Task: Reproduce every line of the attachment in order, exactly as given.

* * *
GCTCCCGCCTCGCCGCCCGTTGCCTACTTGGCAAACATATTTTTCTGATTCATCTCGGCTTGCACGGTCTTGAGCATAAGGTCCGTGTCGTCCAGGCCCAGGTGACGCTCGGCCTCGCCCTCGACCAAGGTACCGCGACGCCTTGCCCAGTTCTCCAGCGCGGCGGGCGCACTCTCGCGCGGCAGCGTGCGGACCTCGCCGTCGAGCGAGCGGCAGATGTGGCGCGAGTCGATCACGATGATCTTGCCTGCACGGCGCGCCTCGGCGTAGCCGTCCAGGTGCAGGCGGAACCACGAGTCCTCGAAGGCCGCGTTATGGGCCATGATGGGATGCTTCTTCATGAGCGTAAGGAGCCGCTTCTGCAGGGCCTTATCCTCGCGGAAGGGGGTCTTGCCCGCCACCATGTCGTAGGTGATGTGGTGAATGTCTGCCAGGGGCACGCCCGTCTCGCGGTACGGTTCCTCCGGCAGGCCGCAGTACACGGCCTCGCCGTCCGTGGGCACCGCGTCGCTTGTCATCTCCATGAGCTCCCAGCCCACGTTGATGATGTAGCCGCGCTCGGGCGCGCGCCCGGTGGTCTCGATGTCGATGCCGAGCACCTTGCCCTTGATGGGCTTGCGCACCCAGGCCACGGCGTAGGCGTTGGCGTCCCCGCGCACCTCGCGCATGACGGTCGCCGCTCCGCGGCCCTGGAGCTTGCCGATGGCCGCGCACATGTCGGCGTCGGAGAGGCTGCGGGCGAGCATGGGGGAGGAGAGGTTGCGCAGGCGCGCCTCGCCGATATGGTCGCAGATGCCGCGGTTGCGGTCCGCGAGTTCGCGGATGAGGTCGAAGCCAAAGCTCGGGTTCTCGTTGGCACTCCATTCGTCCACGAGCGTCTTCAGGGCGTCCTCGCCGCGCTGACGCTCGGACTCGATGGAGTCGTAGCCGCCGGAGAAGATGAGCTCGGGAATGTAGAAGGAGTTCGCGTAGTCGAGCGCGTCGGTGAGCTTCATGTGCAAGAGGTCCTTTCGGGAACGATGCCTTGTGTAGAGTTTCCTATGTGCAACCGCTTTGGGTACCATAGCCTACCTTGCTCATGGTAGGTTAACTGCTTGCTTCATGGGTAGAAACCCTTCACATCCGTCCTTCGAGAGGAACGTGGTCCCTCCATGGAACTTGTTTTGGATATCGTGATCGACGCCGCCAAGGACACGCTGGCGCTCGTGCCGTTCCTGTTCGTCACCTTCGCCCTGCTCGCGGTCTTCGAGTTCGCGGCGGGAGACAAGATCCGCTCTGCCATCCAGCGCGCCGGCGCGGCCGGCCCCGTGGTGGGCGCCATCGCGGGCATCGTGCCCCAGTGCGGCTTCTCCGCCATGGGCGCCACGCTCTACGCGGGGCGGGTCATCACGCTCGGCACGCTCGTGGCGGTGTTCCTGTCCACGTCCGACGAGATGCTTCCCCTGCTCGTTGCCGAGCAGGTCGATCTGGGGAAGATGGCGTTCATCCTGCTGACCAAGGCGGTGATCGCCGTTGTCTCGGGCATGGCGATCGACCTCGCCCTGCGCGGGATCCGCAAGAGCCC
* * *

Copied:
GCTCCCGCCTCGCCGCCCGTTGCCTACTTGGCAAACATATTTTTCTGATTCATCTCGGCTTGCACGGTCTTGAGCATAAGGTCCGTGTCGTCCAGGCCCAGGTGACGCTCGGCCTCGCCCTCGACCAAGGTACCGCGACGCCTTGCCCAGTTCTCCAGCGCGGCGGGCGCACTCTCGCGCGGCAGCGTGCGGACCTCGCCGTCGAGCGAGCGGCAGATGTGGCGCGAGTCGATCACGATGATCTTGCCTGCACGGCGCGCCTCGGCGTAGCCGTCCAGGTGCAGGCGGAACCACGAGTCCTCGAAGGCCGCGTTATGGGCCATGATGGGATGCTTCTTCATGAGCGTAAGGAGCCGCTTCTGCAGGGCCTTATCCTCGCGGAAGGGGGTCTTGCCCGCCACCATGTCGTAGGTGATGTGGTGAATGTCTGCCAGGGGCACGCCCGTCTCGCGGTACGGTTCCTCCGGCAGGCCGCAGTACACGGCCTCGCCGTCCGTGGGCACCGCGTCGCTTGTCATCTCCATGAGCTCCCAGCCCACGTTGATGATGTAGCCGCGCTCGGGCGCGCGCCCGGTGGTCTCGATGTCGATGCCGAGCACCTTGCCCTTGATGGGCTTGCGCACCCAGGCCACGGCGTAGGCGTTGGCGTCCCCGCGCACCTCGCGCATGACGGTCGCCGCTCCGCGGCCCTGGAGCTTGCCGATGGCCGCGCACATGTCGGCGTCGGAGAGGCTGCGGGCGAGCATGGGGGAGGAGAGGTTGCGCAGGCGCGCCTCGCCGATATGGTCGCAGATGCCGCGGTTGCGGTCCGCGAGTTCGCGGATGAGGTCGAAGCCAAAGCTCGGGTTCTCGTTGGCACTCCATTCGTCCACGAGCGTCTTCAGGGCGTCCTCGCCGCGCTGACGCTCGGACTCGATGGAGTCGTAGCCGCCGGAGAAGATGAGCTCGGGAATGTAGAAGGAGTTCGCGTAGTCGAGCGCGTCGGTGAGCTTCATGTGCAAGAGGTCCTTTCGGGAACGATGCCTTGTGTAGAGTTTCCTATGTGCAACCGCTTTGGGTACCATAGCCTACCTTGCTCATGGTAGGTTAACTGCTTGCTTCATGGGTAGAAACCCTTCACATCCGTCCTTCGAGAGGAACGTGGTCCCTCCATGGAACTTGTTTTGGATATCGTGATCGACGCCGCCAAGGACACGCTGGCGCTCGTGCCGTTCCTGTTCGTCACCTTCGCCCTGCTCGCGGTCTTCGAGTTCGCGGCGGGAGACAAGATCCGCTCTGCCATCCAGCGCGCCGGCGCGGCCGGCCCCGTGGTGGGCGCCATCGCGGGCATCGTGCCCCAGTGCGGCTTCTCCGCCATGGGCGCCACGCTCTACGCGGGGCGGGTCATCACGCTCGGCACGCTCGTGGCGGTGTTCCTGTCCACGTCCGACGAGATGCTTCCCCTGCTCGTTGCCGAGCAGGTCGATCTGGGGAAGATGGCGTTCATCCTGCTGACCAAGGCGGTGATCGCCGTTGTCTCGGGCATGGCGATCGACCTCGCCCTGCGCGGGATCCGCAAGAGCCC